I’ve been waiting for an Austrian who actually understands the accounting legalities to explain all this but no one has, so consider this an invitation. Tech companies have been buffeted by a round of stock options scandals. The media coverage has been a bit confusing but the irregularities have something to do with backdating stock options to a point when the stock price was low to maximize the value of the options. (What is confusing is that this in itself doesn’t seem to be illegal. The problems have to do with “proper disclosure”).
These stock options problems have hit top tech companies hard. The CEOs of McAfee and CNet have resigned. The former CFO of Apple is also gone (and some seem to want CEO Steve Jobs to step down which Apple shareholders definitely don’t want). “The stock option practices of at least 135 companies are under government investigation or internal review.”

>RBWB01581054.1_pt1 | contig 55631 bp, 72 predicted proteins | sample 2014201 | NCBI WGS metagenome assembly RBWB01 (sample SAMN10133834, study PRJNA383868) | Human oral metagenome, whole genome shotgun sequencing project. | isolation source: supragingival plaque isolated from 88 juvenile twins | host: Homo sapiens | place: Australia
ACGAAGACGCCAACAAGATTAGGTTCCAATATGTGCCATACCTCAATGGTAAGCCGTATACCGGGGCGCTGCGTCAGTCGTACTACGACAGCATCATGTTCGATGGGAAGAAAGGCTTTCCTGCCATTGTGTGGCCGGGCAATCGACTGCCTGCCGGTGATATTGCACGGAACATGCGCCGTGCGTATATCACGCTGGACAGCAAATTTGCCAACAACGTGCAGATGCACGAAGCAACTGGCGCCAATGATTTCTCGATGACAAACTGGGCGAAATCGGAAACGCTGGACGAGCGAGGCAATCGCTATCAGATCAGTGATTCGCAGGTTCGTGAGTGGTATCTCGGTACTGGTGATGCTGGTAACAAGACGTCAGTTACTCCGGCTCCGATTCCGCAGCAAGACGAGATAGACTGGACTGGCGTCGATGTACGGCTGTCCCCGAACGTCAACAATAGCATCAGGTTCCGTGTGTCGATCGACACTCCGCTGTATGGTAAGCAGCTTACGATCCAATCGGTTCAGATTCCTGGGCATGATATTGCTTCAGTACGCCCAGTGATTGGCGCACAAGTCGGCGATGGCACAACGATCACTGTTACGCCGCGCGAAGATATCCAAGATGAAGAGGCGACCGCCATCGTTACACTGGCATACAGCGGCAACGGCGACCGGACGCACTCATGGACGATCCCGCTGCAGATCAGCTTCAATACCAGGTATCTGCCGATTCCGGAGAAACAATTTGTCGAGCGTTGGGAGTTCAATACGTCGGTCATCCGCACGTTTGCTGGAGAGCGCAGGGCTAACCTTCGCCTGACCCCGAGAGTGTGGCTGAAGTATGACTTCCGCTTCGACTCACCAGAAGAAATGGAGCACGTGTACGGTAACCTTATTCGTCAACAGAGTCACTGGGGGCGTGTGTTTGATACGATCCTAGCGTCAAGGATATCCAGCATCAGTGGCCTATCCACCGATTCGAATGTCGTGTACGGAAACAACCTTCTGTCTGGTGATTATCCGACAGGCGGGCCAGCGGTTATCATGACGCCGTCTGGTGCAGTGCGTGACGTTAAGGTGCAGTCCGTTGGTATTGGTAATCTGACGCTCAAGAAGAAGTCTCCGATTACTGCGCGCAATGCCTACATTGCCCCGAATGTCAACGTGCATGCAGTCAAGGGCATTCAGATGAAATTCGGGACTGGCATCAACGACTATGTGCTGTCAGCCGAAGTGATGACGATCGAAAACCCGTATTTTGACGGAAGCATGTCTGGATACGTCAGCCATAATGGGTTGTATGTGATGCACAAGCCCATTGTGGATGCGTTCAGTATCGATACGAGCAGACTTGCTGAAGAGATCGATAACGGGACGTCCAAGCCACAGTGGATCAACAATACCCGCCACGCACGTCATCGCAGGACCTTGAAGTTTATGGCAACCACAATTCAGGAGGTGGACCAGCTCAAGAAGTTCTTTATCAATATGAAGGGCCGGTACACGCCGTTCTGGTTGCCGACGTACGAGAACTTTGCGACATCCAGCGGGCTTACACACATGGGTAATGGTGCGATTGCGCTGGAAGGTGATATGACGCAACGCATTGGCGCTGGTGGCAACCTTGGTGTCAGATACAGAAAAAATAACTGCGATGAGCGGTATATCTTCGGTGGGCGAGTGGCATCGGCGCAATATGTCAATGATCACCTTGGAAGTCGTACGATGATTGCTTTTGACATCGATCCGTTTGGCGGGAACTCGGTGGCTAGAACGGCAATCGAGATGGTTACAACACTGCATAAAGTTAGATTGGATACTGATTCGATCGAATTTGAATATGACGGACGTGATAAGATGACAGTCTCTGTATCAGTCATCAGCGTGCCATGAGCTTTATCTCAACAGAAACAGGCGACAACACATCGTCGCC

Here are some reasons (from this article) that I’m suspicious that this rash of problems has less to do with an outbreak of unethical behavior in Silicon Valley and probably more to do with some political witch hunt:
- “A federal government task force looking for evidence of stock option malfeasance is now based in San Francisco.”
- “Companies that cooperate with the government and take steps to clean up their books have the best chance of avoiding legal trouble, said Eumi Choi, a federal prosecutor who is chairing the task force.”
- “…the stock option-induced departures of [CNet SEO] Bonnie and [McAfee CEO] Samenuk ‘are like red meat for prosecutors and regulators,’ Koenig said.”
Famed sci-fi writer and longtime tech columnist Jerry Pournelle had this to say on the recent This Week in Tech (TWiT) podcast: “Notice who benefits out of all of this. The bloody government. [These companies are] paying fines. The purpose of the government is to collect money and spend it on government employees. That’s what it does.”